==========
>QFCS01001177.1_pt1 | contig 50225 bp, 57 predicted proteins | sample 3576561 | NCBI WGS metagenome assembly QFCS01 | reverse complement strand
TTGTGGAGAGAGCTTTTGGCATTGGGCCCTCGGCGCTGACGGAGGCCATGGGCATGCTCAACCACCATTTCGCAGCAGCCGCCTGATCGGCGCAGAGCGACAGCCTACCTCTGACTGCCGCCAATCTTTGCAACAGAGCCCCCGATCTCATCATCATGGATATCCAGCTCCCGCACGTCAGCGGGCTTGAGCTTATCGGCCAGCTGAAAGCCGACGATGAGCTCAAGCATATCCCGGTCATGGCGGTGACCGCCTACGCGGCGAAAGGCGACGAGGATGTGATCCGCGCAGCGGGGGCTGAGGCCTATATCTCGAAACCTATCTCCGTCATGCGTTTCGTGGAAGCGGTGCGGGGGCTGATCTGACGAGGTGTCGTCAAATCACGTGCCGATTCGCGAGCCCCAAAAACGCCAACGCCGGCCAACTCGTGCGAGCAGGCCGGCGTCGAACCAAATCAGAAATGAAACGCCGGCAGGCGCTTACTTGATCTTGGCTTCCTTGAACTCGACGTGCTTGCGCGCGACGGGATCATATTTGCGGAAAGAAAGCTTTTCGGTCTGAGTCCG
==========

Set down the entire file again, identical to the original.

>QFCS01001177.1_pt1 | contig 50225 bp, 57 predicted proteins | sample 3576561 | NCBI WGS metagenome assembly QFCS01 | reverse complement strand
TTGTGGAGAGAGCTTTTGGCATTGGGCCCTCGGCGCTGACGGAGGCCATGGGCATGCTCAACCACCATTTCGCAGCAGCCGCCTGATCGGCGCAGAGCGACAGCCTACCTCTGACTGCCGCCAATCTTTGCAACAGAGCCCCCGATCTCATCATCATGGATATCCAGCTCCCGCACGTCAGCGGGCTTGAGCTTATCGGCCAGCTGAAAGCCGACGATGAGCTCAAGCATATCCCGGTCATGGCGGTGACCGCCTACGCGGCGAAAGGCGACGAGGATGTGATCCGCGCAGCGGGGGCTGAGGCCTATATCTCGAAACCTATCTCCGTCATGCGTTTCGTGGAAGCGGTGCGGGGGCTGATCTGACGAGGTGTCGTCAAATCACGTGCCGATTCGCGAGCCCCAAAAACGCCAACGCCGGCCAACTCGTGCGAGCAGGCCGGCGTCGAACCAAATCAGAAATGAAACGCCGGCAGGCGCTTACTTGATCTTGGCTTCCTTGAACTCGACGTGCTTGCGCGCGACGGGATCATATTTGCGGAAAGAAAGCTTTTCGGTCTGAGTCCG